To look at Fanning Spring, it is difficult to reconcile the beauty of its blue water to an ugly truth — it is one of the most nutrient-rich springs in the region, with a concentration of nitrates approaching unsafe levels.
The first-magnitude spring and its state park along the Suwannee River in Levy County draws thousands of visitors a year. They must pass informational kiosks along the walkways and boardwalks down to the spring that explain how actions on land — particularly the use of fertilizers — pollute the water.
Like many other springs in the region, people have been living along Fanning for eons. Information from the Florida Park Service states that Paleo-Indian people first began drinking its water and eating its fish and animals 14,000 years ago. Several aboriginal sites have been found in the park.
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White settlers eventually began moving to the region. A fort was built there in 1838 during the Second Seminole War. Later, a ferry across the Suwannee moved people and horses for years.
While the town of Fanning Springs did not grow much, the spring was a favorite spot to cool off for people from across the region.
Location: Fanning Springs State Park is at 18020 U.S. 19 in the town of Fanning Springs.
About: Fanning is considered a first-magnitude spring, meaning water flowed at a rate of at least 100 cubic feet per second, though that rate slowed in the 1990s. The Suwannee River Water Management District still names it as a first-magnitude.
The state bought about 200 acres surrounding the spring and its run to the Suwannee River in 1993 and it became part of the park system in 1997.
Visitors: Swimming, snorkeling and open-water scuba diving are allowed in the spring. Divers must have proper certification and are required to register with park staff before entering the water. There must be a minimum of two divers.
A 200-yard boardwalk meanders along the spring run through cypress trees to the Suwannee River. The spring at a point on the river where sturgeon often jump in the spring and summer months, a neat sight but dangerous to boaters and paddlers.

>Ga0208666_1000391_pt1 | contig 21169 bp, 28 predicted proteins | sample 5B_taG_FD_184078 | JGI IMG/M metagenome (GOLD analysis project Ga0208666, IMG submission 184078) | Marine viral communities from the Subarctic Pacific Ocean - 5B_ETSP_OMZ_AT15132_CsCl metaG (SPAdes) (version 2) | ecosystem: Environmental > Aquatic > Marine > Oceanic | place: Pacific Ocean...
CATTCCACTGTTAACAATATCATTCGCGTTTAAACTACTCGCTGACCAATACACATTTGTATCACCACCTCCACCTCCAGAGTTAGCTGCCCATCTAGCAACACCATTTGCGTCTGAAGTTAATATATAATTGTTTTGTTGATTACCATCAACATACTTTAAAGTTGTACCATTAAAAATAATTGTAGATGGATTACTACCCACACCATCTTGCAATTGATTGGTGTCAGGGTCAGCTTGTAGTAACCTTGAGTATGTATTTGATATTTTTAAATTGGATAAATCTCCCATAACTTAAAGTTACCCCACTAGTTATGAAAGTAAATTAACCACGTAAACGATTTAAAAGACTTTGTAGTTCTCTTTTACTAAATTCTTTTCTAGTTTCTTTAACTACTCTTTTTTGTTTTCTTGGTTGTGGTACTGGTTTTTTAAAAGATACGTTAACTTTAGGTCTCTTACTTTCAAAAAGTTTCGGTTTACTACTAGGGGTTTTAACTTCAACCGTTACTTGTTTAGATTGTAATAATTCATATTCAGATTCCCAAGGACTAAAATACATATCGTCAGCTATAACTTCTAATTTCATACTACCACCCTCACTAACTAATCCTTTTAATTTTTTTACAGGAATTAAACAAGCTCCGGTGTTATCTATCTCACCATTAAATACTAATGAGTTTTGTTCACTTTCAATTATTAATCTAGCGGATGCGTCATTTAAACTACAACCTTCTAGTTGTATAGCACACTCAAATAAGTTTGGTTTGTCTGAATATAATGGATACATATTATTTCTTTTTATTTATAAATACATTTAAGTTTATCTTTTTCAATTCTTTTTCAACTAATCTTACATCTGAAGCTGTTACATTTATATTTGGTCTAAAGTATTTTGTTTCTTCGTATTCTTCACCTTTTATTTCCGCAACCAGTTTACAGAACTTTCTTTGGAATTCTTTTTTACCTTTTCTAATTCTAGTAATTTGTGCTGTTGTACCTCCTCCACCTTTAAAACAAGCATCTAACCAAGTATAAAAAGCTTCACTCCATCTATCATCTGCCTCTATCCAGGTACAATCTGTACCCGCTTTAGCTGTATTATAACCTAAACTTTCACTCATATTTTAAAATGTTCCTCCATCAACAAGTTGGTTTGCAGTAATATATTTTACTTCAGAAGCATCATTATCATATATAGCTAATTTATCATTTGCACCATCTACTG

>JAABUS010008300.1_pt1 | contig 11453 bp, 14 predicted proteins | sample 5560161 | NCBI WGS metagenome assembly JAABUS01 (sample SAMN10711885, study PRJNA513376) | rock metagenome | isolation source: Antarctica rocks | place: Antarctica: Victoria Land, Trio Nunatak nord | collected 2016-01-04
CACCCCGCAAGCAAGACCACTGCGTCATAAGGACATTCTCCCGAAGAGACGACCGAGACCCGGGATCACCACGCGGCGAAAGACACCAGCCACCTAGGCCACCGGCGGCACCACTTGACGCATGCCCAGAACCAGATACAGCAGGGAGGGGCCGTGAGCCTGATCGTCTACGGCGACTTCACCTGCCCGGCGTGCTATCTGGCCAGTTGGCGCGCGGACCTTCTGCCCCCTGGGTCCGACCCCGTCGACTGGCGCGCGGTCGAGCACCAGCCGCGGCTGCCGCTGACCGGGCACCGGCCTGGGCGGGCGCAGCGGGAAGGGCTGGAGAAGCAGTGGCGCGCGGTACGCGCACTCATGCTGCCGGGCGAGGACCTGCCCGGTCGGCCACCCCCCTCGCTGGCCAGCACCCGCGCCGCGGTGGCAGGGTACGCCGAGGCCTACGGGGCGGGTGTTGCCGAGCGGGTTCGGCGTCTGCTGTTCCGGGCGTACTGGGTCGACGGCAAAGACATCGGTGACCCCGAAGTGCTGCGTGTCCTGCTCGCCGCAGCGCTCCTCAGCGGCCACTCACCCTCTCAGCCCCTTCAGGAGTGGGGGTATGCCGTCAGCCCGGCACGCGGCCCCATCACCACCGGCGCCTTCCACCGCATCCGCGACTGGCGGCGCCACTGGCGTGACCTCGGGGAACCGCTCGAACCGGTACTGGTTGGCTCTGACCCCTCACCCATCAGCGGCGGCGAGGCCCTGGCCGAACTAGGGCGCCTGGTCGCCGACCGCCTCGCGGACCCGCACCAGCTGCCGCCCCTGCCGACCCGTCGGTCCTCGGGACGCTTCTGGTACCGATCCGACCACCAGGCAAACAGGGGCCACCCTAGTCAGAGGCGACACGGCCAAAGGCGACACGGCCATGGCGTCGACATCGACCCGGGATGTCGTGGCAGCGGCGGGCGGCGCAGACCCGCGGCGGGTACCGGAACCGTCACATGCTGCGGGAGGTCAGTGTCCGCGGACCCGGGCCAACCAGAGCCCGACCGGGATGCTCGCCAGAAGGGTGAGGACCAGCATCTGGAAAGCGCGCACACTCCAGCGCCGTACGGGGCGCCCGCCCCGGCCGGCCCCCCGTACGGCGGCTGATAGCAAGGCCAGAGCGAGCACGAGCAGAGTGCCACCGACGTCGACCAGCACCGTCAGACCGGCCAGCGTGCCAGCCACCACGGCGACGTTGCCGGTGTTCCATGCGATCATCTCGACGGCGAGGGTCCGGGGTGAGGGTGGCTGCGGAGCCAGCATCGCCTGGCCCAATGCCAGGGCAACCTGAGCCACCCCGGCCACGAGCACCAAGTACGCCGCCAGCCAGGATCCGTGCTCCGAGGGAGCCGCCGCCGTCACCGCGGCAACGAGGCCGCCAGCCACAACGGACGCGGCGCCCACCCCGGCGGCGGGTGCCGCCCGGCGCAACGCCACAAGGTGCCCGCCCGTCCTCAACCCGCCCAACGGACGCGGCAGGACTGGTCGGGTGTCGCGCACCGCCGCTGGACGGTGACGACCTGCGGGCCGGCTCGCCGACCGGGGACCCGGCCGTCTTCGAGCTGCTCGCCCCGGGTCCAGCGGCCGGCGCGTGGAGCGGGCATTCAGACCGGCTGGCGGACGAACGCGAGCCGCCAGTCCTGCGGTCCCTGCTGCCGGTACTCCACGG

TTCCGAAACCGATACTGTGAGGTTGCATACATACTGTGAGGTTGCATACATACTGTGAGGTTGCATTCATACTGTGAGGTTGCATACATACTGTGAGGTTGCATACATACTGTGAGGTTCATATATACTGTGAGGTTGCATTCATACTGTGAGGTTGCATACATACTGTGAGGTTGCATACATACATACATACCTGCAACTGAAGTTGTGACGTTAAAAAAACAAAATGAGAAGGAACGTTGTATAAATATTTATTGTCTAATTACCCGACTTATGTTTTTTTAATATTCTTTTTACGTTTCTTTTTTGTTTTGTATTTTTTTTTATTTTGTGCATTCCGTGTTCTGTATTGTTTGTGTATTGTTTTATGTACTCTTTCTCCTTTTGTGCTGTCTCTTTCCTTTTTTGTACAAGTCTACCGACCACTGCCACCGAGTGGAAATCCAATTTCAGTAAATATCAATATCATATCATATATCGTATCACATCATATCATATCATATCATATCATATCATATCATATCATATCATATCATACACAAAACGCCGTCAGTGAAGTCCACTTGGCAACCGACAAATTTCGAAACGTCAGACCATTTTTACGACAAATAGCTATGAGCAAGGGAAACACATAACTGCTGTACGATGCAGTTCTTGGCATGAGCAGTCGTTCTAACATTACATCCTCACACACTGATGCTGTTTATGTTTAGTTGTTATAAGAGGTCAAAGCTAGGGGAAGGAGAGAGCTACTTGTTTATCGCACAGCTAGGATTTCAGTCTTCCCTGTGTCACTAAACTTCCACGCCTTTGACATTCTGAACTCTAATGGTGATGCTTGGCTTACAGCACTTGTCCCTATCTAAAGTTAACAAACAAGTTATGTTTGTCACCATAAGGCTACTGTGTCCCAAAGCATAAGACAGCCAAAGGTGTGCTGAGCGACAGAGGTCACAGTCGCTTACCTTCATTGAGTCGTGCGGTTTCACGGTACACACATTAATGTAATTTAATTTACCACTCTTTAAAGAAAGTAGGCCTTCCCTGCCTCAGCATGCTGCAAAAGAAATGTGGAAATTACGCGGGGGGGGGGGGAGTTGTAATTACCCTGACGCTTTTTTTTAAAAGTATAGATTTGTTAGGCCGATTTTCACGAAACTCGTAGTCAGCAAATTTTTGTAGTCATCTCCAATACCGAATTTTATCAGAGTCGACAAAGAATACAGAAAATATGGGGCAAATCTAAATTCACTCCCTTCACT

Manatees sometimes winter in the spring, where the constant 72-degree water is warmer than the Suwannee River or Gulf of Mexico.
Problems: Fanning for decades has been one of the state’s most polluted springs with nitrates as the culprit. The spring is open to swimming, but it is not the most inviting swimming hole because of the excess algae.
Current nitrate data is not available from the Suwannee River Water Management District or the U.S. The Geological Survey but it has been considerably higher than the 0.35 milligrams per liter set by the state to try to stem the pollution.
Fanning is also prone to flooding when the Suwannee River is high, which could also impact the growth of algae by altering water chemistry in the spring.
An assessment by the federal Environmental Protection Agency lists Fanning Springs as impaired for fish and wildlife propagation, fish consumption and recreation. The impairments for recreation and propagation are caused by nitrates and low oxygen. The impairment for consumption is mercury in the fish.
Future: Fanning, its downstream neighbor Manatee Springs and others are included in a Suwannee River basin management action plan triggered by the high level of nitrate.
The plans require farmers in the basin to use practices to reduce nitrates, such as cutting fertilizer use. Septic tanks on new homes can also be restricted and wastewater treatment systems can have to meet tougher standards. Incentives can be given to sports facilities such as golf courses to cut fertilizer use.
Spring advocates, including the Florida Springs Institute and the Florida Springs Council, contend the basin plans are not strong enough to reduce nitrates.
The Florida Springs Council in a legal challenge to the Suwannee basin plan gave multiple examples of shortcomings including the lack of specific requirements for reducing fertilizer use and no restrictions on new septic systems on lots of more than an acre.
This article originally appeared on The Gainesville Sun: Fanning Springs offers visitors variety of fun, lessons on pollution